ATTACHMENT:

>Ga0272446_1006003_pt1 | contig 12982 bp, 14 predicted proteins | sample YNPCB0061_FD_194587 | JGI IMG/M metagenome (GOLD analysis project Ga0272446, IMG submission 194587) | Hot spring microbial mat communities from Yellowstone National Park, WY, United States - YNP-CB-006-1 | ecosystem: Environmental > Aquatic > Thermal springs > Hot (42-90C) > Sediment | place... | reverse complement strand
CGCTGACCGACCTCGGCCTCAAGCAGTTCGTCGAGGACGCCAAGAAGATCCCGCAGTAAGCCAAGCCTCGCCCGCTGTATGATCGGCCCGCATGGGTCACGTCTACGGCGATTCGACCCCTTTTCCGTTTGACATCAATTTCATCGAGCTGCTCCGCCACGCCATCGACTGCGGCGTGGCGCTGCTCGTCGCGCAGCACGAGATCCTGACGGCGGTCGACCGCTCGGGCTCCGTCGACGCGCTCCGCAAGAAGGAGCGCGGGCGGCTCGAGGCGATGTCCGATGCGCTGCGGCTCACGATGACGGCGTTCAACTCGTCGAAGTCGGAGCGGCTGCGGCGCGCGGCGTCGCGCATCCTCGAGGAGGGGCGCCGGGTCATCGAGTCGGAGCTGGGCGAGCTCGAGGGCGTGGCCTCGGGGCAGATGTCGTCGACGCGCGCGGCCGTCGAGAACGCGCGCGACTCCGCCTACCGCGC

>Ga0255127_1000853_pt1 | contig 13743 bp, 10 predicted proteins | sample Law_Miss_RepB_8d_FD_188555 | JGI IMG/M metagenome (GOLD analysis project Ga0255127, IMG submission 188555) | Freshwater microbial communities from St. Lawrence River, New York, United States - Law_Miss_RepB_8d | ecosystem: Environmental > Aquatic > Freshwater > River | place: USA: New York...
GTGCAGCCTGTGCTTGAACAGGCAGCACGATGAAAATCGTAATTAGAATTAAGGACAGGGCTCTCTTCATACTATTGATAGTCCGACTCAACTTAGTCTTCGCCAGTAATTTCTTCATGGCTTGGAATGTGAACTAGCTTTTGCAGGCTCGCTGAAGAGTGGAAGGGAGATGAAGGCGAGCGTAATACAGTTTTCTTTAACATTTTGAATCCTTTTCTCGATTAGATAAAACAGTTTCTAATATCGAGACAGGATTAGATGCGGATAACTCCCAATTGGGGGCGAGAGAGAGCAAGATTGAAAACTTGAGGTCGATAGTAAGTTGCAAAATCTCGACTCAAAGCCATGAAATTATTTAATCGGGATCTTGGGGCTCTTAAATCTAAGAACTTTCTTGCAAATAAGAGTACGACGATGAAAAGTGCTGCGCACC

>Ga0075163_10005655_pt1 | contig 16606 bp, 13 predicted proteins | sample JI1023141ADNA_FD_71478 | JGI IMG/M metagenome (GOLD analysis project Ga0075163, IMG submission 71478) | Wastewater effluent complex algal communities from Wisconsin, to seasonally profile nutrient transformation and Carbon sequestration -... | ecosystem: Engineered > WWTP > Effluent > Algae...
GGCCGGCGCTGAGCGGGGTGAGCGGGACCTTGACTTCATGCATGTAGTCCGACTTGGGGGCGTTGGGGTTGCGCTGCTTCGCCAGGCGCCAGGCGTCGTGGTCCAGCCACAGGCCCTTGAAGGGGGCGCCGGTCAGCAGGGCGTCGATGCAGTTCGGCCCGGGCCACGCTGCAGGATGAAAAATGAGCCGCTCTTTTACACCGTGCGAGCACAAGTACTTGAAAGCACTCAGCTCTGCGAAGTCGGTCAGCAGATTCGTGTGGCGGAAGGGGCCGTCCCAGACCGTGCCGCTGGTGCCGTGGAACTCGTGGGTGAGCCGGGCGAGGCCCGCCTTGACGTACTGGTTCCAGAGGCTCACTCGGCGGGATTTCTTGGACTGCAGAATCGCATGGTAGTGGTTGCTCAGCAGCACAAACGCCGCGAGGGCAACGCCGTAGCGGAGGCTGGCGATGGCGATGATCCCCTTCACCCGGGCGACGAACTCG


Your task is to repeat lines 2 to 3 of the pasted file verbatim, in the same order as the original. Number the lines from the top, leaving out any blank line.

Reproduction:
CGCTGACCGACCTCGGCCTCAAGCAGTTCGTCGAGGACGCCAAGAAGATCCCGCAGTAAGCCAAGCCTCGCCCGCTGTATGATCGGCCCGCATGGGTCACGTCTACGGCGATTCGACCCCTTTTCCGTTTGACATCAATTTCATCGAGCTGCTCCGCCACGCCATCGACTGCGGCGTGGCGCTGCTCGTCGCGCAGCACGAGATCCTGACGGCGGTCGACCGCTCGGGCTCCGTCGACGCGCTCCGCAAGAAGGAGCGCGGGCGGCTCGAGGCGATGTCCGATGCGCTGCGGCTCACGATGACGGCGTTCAACTCGTCGAAGTCGGAGCGGCTGCGGCGCGCGGCGTCGCGCATCCTCGAGGAGGGGCGCCGGGTCATCGAGTCGGAGCTGGGCGAGCTCGAGGGCGTGGCCTCGGGGCAGATGTCGTCGACGCGCGCGGCCGTCGAGAACGCGCGCGACTCCGCCTACCGCGC

>Ga0255127_1000853_pt1 | contig 13743 bp, 10 predicted proteins | sample Law_Miss_RepB_8d_FD_188555 | JGI IMG/M metagenome (GOLD analysis project Ga0255127, IMG submission 188555) | Freshwater microbial communities from St. Lawrence River, New York, United States - Law_Miss_RepB_8d | ecosystem: Environmental > Aquatic > Freshwater > River | place: USA: New York...